It will also be silly to think that if industrial nations and new emerging powers suddenly lift tariff barriers and subsidies to African products that many African producers will be able to compete. Most African countries are uncompetitive – compared to industrial nations and some new emerging market players – when it comes to manufactures and services. However, African produce and services may perhaps be uncompetitive for whatever reasons in industrial markets – but African countries can trade these products with each other, if they off course can bring down the costs of infrastructure, red tape and corruption.
For another, the big challenge also for Africans is going to be to set out a legally binding mechanism – and penalties – to get signatories to the free trade area to stay the course. Africans will also have to set up more effective dispute resolutions to deal with inevitable trade disputes between members. Lastly, better African leadership and greater democracy remains a crucial barrier in creating an effective free trade area. African citizens – farmers, traders, civil society and individual citizens’ – must actively participate in building a grand free trade area, if it is to be durable.
BROUGHT TO YOU BY PAMBAZUKA NEWS
* This article first appeared in BBC Focus on Africa.
* William Gumede is Honorary Associate Professor, Graduate School of Public and Development Management, University of the Witwatersrand, Johannesburg. He is the co-editor of The Poverty of Ideas, published by Jacana.
* Please send comments to editor[at]pambazuka[dot]org or comment online at Pambazuka News.
Global: Search for material for a book on new movement, new politics
We, as editors, are searching for material for a book that is tentatively titled 'Worlds of Movement, Worlds in Movement' (or 'New Movement, New Politics'). This note is to invite your help in finding such material, either written or produced by you yourself or by someone you know.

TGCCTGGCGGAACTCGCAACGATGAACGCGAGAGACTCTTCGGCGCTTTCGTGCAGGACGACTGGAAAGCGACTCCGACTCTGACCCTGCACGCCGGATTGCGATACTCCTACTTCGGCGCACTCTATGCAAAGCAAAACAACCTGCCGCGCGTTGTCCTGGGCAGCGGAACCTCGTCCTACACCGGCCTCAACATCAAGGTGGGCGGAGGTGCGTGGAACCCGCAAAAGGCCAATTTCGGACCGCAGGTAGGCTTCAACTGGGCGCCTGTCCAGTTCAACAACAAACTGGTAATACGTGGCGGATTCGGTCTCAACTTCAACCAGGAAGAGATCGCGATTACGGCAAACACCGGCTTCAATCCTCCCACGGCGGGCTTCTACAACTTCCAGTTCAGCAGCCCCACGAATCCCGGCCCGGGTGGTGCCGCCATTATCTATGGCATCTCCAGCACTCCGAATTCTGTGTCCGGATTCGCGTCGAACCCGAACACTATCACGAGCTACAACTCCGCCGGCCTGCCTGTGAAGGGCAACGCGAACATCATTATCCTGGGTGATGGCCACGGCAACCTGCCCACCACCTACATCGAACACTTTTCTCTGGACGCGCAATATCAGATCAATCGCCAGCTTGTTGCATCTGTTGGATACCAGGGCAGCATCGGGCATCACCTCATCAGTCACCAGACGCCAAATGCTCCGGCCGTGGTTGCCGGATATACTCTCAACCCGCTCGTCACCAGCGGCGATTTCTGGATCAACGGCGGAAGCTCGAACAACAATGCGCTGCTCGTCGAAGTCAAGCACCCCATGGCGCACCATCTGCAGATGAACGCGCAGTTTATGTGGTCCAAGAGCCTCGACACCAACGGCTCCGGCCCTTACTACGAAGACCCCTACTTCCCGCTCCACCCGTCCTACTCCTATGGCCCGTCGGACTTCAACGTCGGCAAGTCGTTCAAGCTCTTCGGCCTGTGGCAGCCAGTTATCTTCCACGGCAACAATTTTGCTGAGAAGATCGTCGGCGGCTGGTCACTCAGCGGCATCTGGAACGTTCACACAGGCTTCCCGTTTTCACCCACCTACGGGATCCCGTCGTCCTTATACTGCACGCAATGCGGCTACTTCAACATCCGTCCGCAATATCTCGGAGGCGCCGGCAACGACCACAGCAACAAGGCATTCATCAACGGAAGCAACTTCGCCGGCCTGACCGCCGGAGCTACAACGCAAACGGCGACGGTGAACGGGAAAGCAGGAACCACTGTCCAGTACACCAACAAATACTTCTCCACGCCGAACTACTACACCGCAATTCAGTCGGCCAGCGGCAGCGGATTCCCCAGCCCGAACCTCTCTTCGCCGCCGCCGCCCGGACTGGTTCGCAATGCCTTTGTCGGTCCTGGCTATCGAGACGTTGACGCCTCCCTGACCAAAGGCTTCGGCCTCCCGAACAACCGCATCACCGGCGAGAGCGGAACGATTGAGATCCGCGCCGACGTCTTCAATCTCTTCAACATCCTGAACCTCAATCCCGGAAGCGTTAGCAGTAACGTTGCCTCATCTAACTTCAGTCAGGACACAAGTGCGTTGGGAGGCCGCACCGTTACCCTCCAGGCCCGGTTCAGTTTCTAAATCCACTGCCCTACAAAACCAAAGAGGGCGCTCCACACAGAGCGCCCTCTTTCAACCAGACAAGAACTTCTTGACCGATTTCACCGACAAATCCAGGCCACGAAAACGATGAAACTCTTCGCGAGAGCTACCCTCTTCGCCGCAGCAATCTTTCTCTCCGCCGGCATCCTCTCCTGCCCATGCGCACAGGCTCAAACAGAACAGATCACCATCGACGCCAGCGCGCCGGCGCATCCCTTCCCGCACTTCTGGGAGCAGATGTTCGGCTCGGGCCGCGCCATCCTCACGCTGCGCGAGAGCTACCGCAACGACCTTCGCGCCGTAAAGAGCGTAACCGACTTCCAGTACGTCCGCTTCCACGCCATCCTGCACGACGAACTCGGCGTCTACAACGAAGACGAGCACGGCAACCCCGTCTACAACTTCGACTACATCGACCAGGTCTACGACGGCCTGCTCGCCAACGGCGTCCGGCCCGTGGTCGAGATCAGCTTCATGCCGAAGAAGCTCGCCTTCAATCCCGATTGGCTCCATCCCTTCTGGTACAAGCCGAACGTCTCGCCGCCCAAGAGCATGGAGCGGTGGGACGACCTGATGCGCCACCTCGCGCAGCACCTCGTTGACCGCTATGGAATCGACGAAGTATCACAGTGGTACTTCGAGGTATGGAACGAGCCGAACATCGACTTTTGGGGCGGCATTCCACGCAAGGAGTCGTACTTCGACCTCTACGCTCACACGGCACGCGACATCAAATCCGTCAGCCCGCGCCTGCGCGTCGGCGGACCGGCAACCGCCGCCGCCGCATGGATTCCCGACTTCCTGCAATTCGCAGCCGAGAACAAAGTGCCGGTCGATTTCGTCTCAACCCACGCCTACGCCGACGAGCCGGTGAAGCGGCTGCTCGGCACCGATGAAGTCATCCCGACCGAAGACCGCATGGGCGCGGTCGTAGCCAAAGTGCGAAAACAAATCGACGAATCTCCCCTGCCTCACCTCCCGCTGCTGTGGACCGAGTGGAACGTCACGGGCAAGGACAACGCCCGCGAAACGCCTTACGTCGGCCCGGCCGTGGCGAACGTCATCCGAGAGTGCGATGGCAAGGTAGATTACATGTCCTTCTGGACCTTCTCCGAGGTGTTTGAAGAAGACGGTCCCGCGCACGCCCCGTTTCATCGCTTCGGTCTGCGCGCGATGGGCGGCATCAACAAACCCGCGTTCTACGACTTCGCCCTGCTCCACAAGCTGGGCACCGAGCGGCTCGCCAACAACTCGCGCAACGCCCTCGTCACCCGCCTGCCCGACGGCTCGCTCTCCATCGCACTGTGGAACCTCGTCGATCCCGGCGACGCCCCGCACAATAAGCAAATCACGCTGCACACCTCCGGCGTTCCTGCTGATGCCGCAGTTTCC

Search for material for a book on new movement, new politics
We, as editors, are searching for material for a book that is tentatively titled Worlds of Movement, Worlds in Movement (or New Movement, New Politics). This note is to invite your help in finding such material, either written or produced by you yourself or by someone you know.
This will be the fifth of a series of books that we as editors have been working on over some years now, looking at current world movement, collectively titled Challenging Empires. The first volume, in 2004, was titled World Social Forum : Challenging Empires (http://www.choike.org/nuevo_eng/informes/1557.html), and was brought out in other languages and then in a second and updated edition in 2009 (http://www.blackrosebooks.net/wsf.htm). The third one, due out shortly, is titled World Social Forum : Critical Explorations, and the fourth one The Movements of Movements : Struggles for Other Worlds.
As with the third and fourth books, this book will initially be published by OpenWord in India (http://www.openword.in); we are also in discussions with other publishers in the global south (in particular at the moment, in South Africa and Peru) for them to bring out other editions. OpenWord was created in and from the South, and wants to contribute to the publication and publicisation of knowledges of the global south.
All of these books have contributions from women and men of different ages, from many points of view and from many parts of the world. We encourage all our authors to critically engage with what they are writing on – delving deep into their experiences and understandings, and asking hard questions. Wherever appropriate, we also encourage our authors to, in their essays, allow their own roles with respect to the movements to come through – whether as participants or as researchers – and to try and reflect on and discuss their own roles and contributions. In addition, in all our books we try to speak to younger women and men – students, workers, activists, professionals – and more generally to the general public, rather than only to academia (or to seasoned activists). All these are the hallmarks of our books.
On Worlds of Movement, Worlds in Movement / New Movement, New Politics
The book we are inviting you to help us with has 2-3 specific aims : To document movements and struggles over the past 15-20 years and in different parts of the world; in particular to try to bring out the many new political practices that have been forged and practised in this time and to critically discuss and reflect on them; and most especially, to attempt to generate material from within and/or by movements.
To do this, we want to make a book where, alongside essays by those whose profession it is to write about movement and politics (scholars, journalists, scholar-activists), there is also generous space for essays by people from within movements (activists, movement supporters, and also occasional participants and sympathisers) : For their knowledges. (We already have in hand some material by ‘professionals’, and so we are especially looking for the latter.)